There are many who are trying to be inactive. They sit in a Buddha posture and they try to be inactive. But how can you try to be inactive? The very effort is again an activity. So you can convert inactivity also into activity. You can force yourself to be quiet, still, but that forcing is an activity of the mind. That is why so many try to go into meditation but never reach anywhere – because their meditation is again an activity. They can change… If you were singing an ordinary song, you can now change to a bhajan, to a devotional song. You can sing slow now, but both are activities. You are running, you are walking, you are reading – these are activities. You can pray – that too is an activity. You move from one activity to another.
And with the last thing in the night, when you are falling into sleep, you are still active; the activity has not stopped. That is why dreams happen, because the activity goes on. You have fallen asleep, but the activity continues. In the subconscious you are still active – doing things, possessing things, losing things, moving. Dreaming means you have fallen asleep because of exertion, but the activity is still there continuously.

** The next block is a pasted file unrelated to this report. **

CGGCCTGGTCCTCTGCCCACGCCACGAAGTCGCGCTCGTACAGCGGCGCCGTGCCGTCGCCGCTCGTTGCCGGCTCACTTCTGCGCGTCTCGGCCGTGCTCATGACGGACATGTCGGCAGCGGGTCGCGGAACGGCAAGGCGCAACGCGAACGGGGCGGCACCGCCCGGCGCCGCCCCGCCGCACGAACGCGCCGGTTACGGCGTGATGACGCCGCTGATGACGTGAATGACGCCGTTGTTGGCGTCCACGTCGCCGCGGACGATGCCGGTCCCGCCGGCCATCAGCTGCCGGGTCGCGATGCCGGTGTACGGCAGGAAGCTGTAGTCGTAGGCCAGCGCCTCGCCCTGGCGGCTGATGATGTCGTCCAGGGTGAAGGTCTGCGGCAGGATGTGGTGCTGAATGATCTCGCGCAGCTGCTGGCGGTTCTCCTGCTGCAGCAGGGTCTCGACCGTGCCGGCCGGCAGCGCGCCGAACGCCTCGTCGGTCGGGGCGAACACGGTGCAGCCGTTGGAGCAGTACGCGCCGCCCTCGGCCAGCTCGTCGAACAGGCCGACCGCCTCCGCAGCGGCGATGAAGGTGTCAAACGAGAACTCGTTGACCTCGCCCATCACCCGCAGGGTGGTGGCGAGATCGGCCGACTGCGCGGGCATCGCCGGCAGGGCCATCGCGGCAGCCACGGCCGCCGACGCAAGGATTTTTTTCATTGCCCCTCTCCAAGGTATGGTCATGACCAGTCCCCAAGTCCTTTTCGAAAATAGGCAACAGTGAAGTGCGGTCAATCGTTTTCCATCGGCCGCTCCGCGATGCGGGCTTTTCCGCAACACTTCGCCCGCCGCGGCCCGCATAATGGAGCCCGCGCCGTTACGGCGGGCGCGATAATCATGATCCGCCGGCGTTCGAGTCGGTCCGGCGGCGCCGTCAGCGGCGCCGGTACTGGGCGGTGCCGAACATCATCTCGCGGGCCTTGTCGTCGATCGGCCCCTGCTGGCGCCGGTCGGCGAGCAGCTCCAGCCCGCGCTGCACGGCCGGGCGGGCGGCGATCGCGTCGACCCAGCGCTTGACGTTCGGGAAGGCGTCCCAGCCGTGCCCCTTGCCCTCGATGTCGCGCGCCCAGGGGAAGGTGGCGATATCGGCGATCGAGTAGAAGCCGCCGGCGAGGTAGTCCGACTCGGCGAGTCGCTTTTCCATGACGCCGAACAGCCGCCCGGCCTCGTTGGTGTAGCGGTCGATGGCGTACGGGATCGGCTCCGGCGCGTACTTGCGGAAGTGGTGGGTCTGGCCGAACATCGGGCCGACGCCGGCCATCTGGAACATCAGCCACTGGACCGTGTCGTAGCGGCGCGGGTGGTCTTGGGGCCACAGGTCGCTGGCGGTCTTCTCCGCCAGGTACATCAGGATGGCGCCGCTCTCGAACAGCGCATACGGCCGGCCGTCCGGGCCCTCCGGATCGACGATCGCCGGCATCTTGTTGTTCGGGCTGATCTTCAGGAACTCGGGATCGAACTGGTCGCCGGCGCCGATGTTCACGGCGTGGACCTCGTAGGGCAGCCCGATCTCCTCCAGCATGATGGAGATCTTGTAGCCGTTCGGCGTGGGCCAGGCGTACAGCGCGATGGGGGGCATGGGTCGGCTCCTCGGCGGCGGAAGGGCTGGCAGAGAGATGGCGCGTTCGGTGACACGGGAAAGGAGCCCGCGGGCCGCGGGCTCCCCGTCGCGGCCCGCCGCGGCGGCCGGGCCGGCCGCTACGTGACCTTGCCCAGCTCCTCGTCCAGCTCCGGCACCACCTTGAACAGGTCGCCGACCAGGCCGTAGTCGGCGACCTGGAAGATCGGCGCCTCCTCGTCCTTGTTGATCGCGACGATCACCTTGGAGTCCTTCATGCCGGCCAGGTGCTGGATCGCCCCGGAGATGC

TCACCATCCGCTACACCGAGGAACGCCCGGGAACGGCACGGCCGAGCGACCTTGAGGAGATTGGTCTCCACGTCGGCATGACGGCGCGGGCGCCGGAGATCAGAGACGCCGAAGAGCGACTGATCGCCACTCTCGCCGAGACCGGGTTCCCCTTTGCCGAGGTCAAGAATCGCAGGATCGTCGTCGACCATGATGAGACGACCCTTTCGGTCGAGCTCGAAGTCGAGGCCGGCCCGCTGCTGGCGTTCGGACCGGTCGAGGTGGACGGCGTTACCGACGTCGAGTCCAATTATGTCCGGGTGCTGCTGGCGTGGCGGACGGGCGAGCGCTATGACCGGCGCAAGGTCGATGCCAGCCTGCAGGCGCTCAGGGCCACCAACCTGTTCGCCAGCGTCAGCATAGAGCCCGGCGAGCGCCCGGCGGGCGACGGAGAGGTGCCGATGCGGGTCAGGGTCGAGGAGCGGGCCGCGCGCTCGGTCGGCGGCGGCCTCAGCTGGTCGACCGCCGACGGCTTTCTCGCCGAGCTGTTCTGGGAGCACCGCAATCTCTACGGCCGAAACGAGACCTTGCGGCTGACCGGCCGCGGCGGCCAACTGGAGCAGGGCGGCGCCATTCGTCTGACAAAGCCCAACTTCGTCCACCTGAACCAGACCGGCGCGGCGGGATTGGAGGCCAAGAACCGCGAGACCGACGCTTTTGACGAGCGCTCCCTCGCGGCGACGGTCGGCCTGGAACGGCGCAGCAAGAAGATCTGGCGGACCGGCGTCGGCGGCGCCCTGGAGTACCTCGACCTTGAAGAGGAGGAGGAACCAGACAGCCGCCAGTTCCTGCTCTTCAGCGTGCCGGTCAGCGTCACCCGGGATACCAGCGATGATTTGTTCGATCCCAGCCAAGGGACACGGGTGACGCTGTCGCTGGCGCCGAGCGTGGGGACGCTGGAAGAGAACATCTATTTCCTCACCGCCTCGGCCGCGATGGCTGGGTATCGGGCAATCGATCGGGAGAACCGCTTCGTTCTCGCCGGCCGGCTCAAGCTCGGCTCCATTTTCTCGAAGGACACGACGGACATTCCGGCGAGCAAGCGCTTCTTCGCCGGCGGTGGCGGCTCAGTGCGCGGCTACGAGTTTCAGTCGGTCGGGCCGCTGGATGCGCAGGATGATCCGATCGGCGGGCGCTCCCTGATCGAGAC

Only sometimes, for a few moments – and these have become more and more rare for the modern man – only for a few moments dreaming stops and you are totally asleep. But then that inactivity is unconscious. You are not conscious, you are fast asleep. The activity has ceased; now there is no circumference, now you are at the center – but totally exhausted, totally dead, unconscious.
That is why Hindus have always been saying that sushupti – dreamless sleep – and samadhi – the ultimate ecstasy – are similar, the same, with only one difference. But the difference is great: the difference is of awareness. In sushupti, in dreamless sleep, you are at the center of your being – but unaware. In samadhi, in the ultimate ecstasy, in the ultimate state of meditation, also you are at the center – but aware. That is the difference, but it is a great difference, because if you are unaware, even if you are at the center it is meaningless. It refreshes you, it makes you more alive again, it gives you vitality – in the morning you feel fresh and blissful – but if you are unaware, even if you are at the center your life remains the same.
In samadhi you enter yourself fully conscious, fully alert. And once you are at the center fully alert, you will never be the same again. Now you will know who you are. Now you will know that your possessions, your actions are just on the periphery; they are just the ripples, not your nature.
The mechanism of these techniques of stopping is to throw you suddenly into inactivity. The point must come suddenly, because if you try to be inactive you will turn it into activity. So do not try, and suddenly be inactive. That is the meaning of “Stop!” You are running and I say, “Stop!” Do not try, just stop! If you try, you will miss the point. For example, you are sitting here. If I say stop, then stop immediately then and there; not a single moment is to be missed. If you try and adjust, and you settle down and then say, “Okay, now I will stop,” you have missed the point. Suddenly is the base, so do not make any effort to stop – just stop!